The beginning of an end to the COVID-19 pandemic?
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A MAJORITY of the COVID-19 restrictions and vaccine rules have been lifted in Guyana, signalling a return to some semblance of normalcy – or at least, what we knew before March 2020. Certainly, this does not signal that the COVID-19 pandemic is over, or that the world has rid itself of the deadly virus, but it appears to be the beginning of an end to the pandemic.

A few days ago, on March 11, we observed the second anniversary of the COVID-19 pandemic. The same day the World Health Organization (WHO) declared the spread of the novel coronavirus a pandemic, Guyana recorded its first COVID-19 infection and death.

At the time, I was a first-year university student, attending face-to-face classes in Trinidad and Tobago. And when Trinidad recorded its first case on March 12, I vividly remember the fear taking over me. I never imagined spending the next nine months in lockdown conditions in this foreign country and each day, I thought about what the end of the pandemic would look like.

I imagined I would get to return to face-to-face classes and activities in about a year. When I was forced to relocate from my original hall of residence on campus, I packed away some tinned foods with January 2022 expiry dates in the storage room because I believed that by then, the pandemic would be over and things would return to how they once were.

Perhaps that was wishful thinking because here we are, in March 2022, still unsure of when the pandemic will end. Fortunately, countries everywhere – not just Guyana or Trinidad – are relaxing long-standing COVID-19 restrictions and rules. This is meant to restore a greater level of economic activity and certainly, provide us with some semblance of normalcy.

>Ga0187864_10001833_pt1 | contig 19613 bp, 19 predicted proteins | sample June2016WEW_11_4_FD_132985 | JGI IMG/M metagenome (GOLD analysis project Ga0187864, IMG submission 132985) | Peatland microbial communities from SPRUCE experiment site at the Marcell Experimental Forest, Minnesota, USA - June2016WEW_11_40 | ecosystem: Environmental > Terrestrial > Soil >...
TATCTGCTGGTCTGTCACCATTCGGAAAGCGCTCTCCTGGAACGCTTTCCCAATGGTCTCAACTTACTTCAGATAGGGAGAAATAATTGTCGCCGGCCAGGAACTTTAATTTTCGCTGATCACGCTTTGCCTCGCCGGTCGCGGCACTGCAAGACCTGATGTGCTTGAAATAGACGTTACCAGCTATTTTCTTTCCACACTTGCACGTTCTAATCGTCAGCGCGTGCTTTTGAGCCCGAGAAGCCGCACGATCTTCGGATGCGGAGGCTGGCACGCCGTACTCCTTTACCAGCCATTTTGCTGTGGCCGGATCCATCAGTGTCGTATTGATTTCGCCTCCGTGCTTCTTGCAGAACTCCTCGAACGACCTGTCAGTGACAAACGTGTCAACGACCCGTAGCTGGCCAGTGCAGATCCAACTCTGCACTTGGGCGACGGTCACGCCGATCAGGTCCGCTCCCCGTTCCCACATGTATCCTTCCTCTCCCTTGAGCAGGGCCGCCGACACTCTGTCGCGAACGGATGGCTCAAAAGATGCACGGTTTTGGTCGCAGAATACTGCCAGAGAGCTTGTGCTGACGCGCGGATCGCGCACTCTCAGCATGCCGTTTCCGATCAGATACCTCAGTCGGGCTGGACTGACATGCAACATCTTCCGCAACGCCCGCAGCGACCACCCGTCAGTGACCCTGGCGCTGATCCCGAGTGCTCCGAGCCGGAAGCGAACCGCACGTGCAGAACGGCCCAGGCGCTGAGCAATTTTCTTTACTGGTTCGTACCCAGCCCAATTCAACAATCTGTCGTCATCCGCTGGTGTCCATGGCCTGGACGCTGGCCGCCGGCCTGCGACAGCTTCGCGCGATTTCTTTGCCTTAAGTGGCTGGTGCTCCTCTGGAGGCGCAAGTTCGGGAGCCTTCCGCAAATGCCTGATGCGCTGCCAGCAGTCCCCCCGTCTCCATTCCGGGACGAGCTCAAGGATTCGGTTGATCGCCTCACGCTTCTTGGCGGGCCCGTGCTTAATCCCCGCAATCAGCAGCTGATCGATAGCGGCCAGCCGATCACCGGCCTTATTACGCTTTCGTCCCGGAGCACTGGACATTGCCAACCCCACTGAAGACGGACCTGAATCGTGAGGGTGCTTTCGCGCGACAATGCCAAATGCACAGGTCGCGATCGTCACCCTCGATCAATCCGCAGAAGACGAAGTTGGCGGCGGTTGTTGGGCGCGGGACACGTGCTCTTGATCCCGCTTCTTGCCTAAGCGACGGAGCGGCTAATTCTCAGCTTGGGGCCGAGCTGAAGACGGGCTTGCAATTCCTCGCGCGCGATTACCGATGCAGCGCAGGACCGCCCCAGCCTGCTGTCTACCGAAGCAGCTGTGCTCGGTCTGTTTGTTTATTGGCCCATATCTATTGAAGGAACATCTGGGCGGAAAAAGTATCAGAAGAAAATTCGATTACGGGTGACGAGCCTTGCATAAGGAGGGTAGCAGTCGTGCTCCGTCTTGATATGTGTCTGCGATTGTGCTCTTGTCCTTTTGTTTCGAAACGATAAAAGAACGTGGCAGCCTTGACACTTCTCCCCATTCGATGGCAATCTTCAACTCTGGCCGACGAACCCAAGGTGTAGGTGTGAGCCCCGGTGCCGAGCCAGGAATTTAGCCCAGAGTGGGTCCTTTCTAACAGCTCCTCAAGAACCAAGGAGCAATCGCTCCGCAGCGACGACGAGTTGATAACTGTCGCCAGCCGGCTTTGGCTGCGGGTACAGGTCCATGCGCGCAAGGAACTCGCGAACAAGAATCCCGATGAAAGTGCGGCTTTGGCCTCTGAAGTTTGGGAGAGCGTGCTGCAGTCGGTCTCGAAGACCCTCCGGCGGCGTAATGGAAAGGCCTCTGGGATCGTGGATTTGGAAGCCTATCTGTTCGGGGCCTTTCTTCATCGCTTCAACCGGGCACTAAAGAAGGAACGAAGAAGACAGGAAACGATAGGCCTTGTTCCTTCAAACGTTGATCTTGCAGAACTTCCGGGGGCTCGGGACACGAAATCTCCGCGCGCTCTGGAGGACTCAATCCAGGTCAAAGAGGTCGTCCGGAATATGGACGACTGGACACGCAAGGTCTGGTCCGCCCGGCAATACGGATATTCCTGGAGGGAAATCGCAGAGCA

In Guyana, restrictions on social gatherings and activities were recently removed; vaccination requirements to enter most buildings have been discarded. The Minister of Health Dr Frank Anthony has been quoted as stating that the relaxation of these measures is justified by Guyana’s low number of new infections and high vaccination rates.

Because these restrictions and requirements have been core components of Guyana’s public health measures instituted to counter the pandemic’s impact, a relaxation of these signals to me, that we are inching towards the end of the pandemic.

While the national measures have been relaxed, let me hasten to add that the local authorities have encouraged people to maintain some precautions. The mask mandate, for example, has been dropped, but people are strongly encouraged to continue wearing their masks – especially if in a public space. Vaccination requirements for travel also remain.

I, personally, will continue to wear my mask religiously. Though I am confident of the Sputnik V and Johnson & Johnson “jabs” that I have been vaccinated with, I still believe that precautions such as mask-wearing would be necessary to protect myself from contracting the virus.

And on that note, I cannot overemphasise just how crucial it is for people to get vaccinated. With the relaxation of these measures that were originally instituted to slow the spread of the virus and protect people, it is almost as though a layer of protection we were covered with has been removed.

As such, I believe it is incumbent upon each of us to take as many precautions as possible. Fortunately for all of us, vaccines are a tested and proven medical tool that helps protect us from experiencing the more severe or life-threatening symptoms of COVID-19. Becoming fully vaccinated and boosted where possible, in my opinion, is one of the safest, surest ways of protecting myself and the people around me.

As someone immersed in reporting on COVID-19 and the COVID-19 pandemic, I can confidently state that research and officials agree that vaccination is also a key tool in helping us exit this pandemic. With increasing vaccination rates, there is a greater level of protection within the population. Resultantly, fewer people may become hospitalised or die, and the spread of the virus may likely have a much weaker impact on people if contracted.

While it appears as though we (at least, us here in Guyana) are preparing to exit the pandemic or the pandemic circumstances we have been adhering to, I think each of us must take as many precautions as possible. With all of us able to congregate and hang out, we have to be keenly focused on the risks to which we may be exposing ourselves. And, we have to take as many precautions as possible in everything we do.

If you would like to connect with me to discuss this column or any of my previous works, feel free to email me at vish14ragobeer@gmail.com

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